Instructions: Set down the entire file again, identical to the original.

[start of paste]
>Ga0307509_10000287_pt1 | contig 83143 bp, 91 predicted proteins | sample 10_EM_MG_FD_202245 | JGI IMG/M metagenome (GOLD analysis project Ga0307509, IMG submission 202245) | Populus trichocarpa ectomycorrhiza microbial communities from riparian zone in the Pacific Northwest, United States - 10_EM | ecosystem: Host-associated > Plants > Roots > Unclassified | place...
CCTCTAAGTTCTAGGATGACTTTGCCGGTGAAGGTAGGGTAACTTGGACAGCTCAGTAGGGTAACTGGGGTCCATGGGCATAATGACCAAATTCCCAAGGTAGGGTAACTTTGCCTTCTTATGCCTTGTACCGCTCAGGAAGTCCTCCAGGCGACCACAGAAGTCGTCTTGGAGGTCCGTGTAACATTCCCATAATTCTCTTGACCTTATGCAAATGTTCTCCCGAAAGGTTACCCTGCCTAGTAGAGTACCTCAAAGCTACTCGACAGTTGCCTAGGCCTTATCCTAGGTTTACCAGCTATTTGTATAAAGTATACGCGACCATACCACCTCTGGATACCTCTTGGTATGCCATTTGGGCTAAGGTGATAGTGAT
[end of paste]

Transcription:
>Ga0307509_10000287_pt1 | contig 83143 bp, 91 predicted proteins | sample 10_EM_MG_FD_202245 | JGI IMG/M metagenome (GOLD analysis project Ga0307509, IMG submission 202245) | Populus trichocarpa ectomycorrhiza microbial communities from riparian zone in the Pacific Northwest, United States - 10_EM | ecosystem: Host-associated > Plants > Roots > Unclassified | place...
CCTCTAAGTTCTAGGATGACTTTGCCGGTGAAGGTAGGGTAACTTGGACAGCTCAGTAGGGTAACTGGGGTCCATGGGCATAATGACCAAATTCCCAAGGTAGGGTAACTTTGCCTTCTTATGCCTTGTACCGCTCAGGAAGTCCTCCAGGCGACCACAGAAGTCGTCTTGGAGGTCCGTGTAACATTCCCATAATTCTCTTGACCTTATGCAAATGTTCTCCCGAAAGGTTACCCTGCCTAGTAGAGTACCTCAAAGCTACTCGACAGTTGCCTAGGCCTTATCCTAGGTTTACCAGCTATTTGTATAAAGTATACGCGACCATACCACCTCTGGATACCTCTTGGTATGCCATTTGGGCTAAGGTGATAGTGAT